So, I have just sent out a query to probably the best match I've found so far. I hope she thinks so too. And so the wait begins yet again. Here's hoping...

Friday, May 16, 2008

Blue Boarders Rule!

Hurray! For all of you fabulous Children's writers and illustrators out there, support Verla Kay's website and discussion board--haven for all of us who bash our heads on our keyboards every day, trying to write or illustrate something wonderful for kids--go to Cafe Press and order your magnet or button today!

Verla has built one of the friendliest, most informative forums for kid-litters, full of supportive colleagues, stimulating discussion, and spot-on industry info that has helped me in more ways than I can name. It's more than a discussion board; it's a community. She also has some great articles and tips for writers and artists, links and info for teachers and for kids, too. And she's done this all on her own dime. So give a little back and show off your blue!

Tuesday, May 13, 2008

A Taste for Tea

Anyone who knows even a little bit about me knows that I am a huge tea drinker. Winter, spring, summer...doesn't matter. I pretty much always have a hot cuppa nearby, especially if I'm writing. As some of you may also know, I often have a certain buddy nearby as well. But who would have guessed that my fuzzy little muse liked English Breakfast Tea as well? (Decaf, of course) As you can see, she more than likes it. Poor little thing, though. She didn't expect the mug warmer action. When she hopped off my cup and put her tiny foot on that black pad...Ouch! It doesn't stop her from hopping back in my tea, though. Stinker! Perhaps I should take one of Maisie's dainty tea cups and pour a wee bit for Ruthie. A tea party!

Thursday, May 08, 2008

My DH's Latest Contribution to Cultural Studies

Yes, it is on its way. Set to be released in September, The Porning of America, my husband's razor-sharp assessment of the state of America in a Porn-inflicted society, will soon be on the shelves. And what other timely example could punctuate his and co-author Carmine Sarracino's keen observations than the whole Miley Cyrus/Vanity Fair issue? (I'll leave you to google that one.)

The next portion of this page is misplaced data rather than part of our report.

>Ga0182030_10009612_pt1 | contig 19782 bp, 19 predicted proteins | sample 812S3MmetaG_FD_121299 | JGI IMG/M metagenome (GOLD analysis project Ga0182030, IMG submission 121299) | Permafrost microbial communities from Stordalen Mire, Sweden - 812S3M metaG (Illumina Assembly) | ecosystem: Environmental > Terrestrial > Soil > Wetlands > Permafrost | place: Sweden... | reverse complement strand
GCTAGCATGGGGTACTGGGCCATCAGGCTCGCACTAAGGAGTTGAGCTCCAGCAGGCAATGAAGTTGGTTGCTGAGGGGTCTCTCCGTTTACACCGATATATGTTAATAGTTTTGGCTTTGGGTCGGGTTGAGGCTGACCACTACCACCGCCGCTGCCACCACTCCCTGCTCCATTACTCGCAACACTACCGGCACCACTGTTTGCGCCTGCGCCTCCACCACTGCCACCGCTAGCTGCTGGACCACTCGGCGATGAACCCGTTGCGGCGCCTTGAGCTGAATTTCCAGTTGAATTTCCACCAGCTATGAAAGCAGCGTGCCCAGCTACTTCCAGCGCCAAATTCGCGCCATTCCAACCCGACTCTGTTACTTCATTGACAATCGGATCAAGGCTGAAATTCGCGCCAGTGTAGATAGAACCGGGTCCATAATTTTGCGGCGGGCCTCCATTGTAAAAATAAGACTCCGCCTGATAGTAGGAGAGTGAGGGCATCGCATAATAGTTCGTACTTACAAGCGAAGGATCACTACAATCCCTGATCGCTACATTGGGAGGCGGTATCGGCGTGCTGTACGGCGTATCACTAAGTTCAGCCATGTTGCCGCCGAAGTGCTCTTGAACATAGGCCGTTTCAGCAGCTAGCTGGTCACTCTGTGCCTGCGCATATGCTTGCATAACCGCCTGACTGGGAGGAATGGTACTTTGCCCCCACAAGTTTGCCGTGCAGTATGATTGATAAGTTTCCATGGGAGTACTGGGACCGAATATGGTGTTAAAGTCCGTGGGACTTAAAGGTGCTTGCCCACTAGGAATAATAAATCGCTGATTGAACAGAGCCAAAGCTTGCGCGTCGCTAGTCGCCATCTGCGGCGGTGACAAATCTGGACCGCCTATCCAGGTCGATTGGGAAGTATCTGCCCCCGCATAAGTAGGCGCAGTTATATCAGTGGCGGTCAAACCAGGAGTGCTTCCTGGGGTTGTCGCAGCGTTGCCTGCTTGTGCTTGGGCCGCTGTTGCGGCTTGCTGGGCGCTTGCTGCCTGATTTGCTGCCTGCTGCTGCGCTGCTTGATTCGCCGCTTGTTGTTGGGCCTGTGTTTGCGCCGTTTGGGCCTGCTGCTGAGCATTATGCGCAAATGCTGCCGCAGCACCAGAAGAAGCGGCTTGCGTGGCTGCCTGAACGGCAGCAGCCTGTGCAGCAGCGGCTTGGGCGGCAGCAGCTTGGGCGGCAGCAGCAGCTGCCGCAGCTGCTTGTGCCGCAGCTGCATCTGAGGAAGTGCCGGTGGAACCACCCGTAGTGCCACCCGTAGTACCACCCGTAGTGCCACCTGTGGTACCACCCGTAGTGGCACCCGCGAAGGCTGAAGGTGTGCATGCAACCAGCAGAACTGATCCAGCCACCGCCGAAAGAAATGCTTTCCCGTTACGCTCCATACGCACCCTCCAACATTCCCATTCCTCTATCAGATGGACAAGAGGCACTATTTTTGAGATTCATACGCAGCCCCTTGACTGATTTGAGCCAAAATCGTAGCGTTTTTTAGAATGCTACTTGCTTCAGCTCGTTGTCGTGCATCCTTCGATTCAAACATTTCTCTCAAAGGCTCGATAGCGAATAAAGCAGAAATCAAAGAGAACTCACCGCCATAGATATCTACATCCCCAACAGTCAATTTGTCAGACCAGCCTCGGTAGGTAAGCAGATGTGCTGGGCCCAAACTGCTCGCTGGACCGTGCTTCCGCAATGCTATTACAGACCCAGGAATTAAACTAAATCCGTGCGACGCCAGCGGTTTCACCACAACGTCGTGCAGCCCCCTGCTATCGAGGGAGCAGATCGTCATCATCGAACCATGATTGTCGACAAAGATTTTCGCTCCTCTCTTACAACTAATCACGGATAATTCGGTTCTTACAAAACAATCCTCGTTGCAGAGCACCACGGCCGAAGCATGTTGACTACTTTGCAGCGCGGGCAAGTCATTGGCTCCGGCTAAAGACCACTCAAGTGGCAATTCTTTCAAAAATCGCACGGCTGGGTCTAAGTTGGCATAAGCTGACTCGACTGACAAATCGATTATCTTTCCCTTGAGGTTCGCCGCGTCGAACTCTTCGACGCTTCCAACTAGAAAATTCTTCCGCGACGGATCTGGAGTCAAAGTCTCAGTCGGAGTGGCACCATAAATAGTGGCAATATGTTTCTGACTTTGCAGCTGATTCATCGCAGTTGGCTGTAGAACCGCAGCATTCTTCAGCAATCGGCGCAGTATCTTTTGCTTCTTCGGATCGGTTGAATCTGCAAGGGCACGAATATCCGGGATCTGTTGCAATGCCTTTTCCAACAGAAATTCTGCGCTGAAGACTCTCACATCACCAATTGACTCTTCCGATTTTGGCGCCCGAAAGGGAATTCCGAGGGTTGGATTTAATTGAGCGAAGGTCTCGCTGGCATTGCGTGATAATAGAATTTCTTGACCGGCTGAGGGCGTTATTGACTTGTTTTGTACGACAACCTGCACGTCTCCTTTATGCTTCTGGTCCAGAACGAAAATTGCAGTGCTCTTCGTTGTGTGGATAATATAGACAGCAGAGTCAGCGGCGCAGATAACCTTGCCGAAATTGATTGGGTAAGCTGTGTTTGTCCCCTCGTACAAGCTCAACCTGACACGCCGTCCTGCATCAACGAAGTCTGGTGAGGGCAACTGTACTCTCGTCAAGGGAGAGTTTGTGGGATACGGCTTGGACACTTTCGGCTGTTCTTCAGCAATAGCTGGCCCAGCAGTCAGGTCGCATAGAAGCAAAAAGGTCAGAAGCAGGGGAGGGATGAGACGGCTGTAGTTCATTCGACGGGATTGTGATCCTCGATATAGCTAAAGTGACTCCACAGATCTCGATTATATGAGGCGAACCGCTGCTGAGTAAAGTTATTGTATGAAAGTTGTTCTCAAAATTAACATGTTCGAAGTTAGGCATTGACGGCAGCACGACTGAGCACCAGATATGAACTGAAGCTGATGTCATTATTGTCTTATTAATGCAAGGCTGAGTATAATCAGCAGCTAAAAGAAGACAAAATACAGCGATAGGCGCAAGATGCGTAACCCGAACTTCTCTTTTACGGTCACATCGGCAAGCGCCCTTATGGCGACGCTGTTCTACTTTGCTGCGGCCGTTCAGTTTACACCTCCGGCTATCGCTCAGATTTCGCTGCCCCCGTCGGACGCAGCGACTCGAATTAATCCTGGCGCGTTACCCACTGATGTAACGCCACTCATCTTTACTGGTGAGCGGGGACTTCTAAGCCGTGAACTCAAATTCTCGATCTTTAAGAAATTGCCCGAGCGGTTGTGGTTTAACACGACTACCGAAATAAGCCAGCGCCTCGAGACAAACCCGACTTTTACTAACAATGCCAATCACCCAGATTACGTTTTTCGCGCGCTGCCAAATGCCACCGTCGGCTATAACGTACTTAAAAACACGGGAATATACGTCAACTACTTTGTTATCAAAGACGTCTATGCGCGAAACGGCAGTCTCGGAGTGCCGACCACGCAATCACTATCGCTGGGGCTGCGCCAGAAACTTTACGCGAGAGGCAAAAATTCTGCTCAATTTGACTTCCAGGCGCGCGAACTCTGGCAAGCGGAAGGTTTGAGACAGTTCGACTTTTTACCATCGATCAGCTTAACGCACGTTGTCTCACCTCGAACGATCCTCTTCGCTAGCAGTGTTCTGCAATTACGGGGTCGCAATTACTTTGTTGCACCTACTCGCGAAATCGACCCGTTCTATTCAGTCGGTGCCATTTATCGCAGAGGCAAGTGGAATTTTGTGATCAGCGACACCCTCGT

Yes, the topic came up in Kevin's literature classes, and he unflinchingly embraced the conversation which yielded even more interesting perspectives from a young audience. Dare we tread on the wholesome image of a Disney diva? We don't have to. Yet another youngster treads that tightrope between innocent pop icon and wannabe more than a teen queen. How do child stars navigate the tricky, often salacious minefield of childhood stardom, especially a 15-year-old girl, if they want to find work after they turn 18? I'll leave that discussion to my husband. If you click on today's blog title, you will see his blog on the Beacon Press site, outlining some general reactions to the Miley Cyrus debacle.

While it is not a diatribe or a didactic treatise on the evils of pornography, their book paints a crisp picture of the pervasive influence of porn in our society...right down to how it stalks not only us, but in its most subtle (or not so subtle) forms, our children. Is there a difference between erotica and porn? Absolutely. But where is the line and is it always clear?

This may seem like a strange and antithetical relationship--the guy who writes about porn and the chick who writes books for kids. I write books for children. Not sexy books. Not "edgy" books. Compelling books. (at least I hope I do). But the argument Kevin makes is not completely divorced from my world of YA fiction. Or from our roles as the parents of two young children. Just think about how porn connects with mainstream childhood the next time you pick up that Bratz doll or the latest Mary Kate and Ashley fashions at Walmart...

Monday, May 05, 2008

My Preview Audience...

I know I've blogged about Ruthie in the past, my erstwhile sidekick who shares my writing desk...and my bookshelf! She's pretty selective about her reading, and very interested in education research...

Sadly, I have neglected two very important members of my literary audience who see me through my mad re-enactments of the most dramatic (okay...sometimes inane) scenes in my WIP. So meet Whitman (yes, he's named after the poet). He has a bad habit of chewing up my daughter's plastic toys--the basement is a sea of FP Little People amputees--so he is not allowed to come all the way down into the basement.

Despite his banishment from the lower depths of my "office"/playroom, he sits sweetly on the step at just about eye level while I work. On occasion he snores or sighs, but he's good company when the house is really quiet. He's fairly opinionated, too. That's how I developed my thick skin against rejections.

My other buddy, Daisy. A true pound puppy, we adopted her from the human society in Indianapolis more than 7 years ago. She's the sensitive one. I can always count on her to laugh or cry at the right time in my manuscript. I don't know what I would without these little guys. Tea party guests, Halloween costume pals, roll on the floor and love 'em up buddies, they are such a part of the family and my literary critics circle. Just a small tribute to these three incredible companions. If you don't have a furry critique partner, I highly recommend it!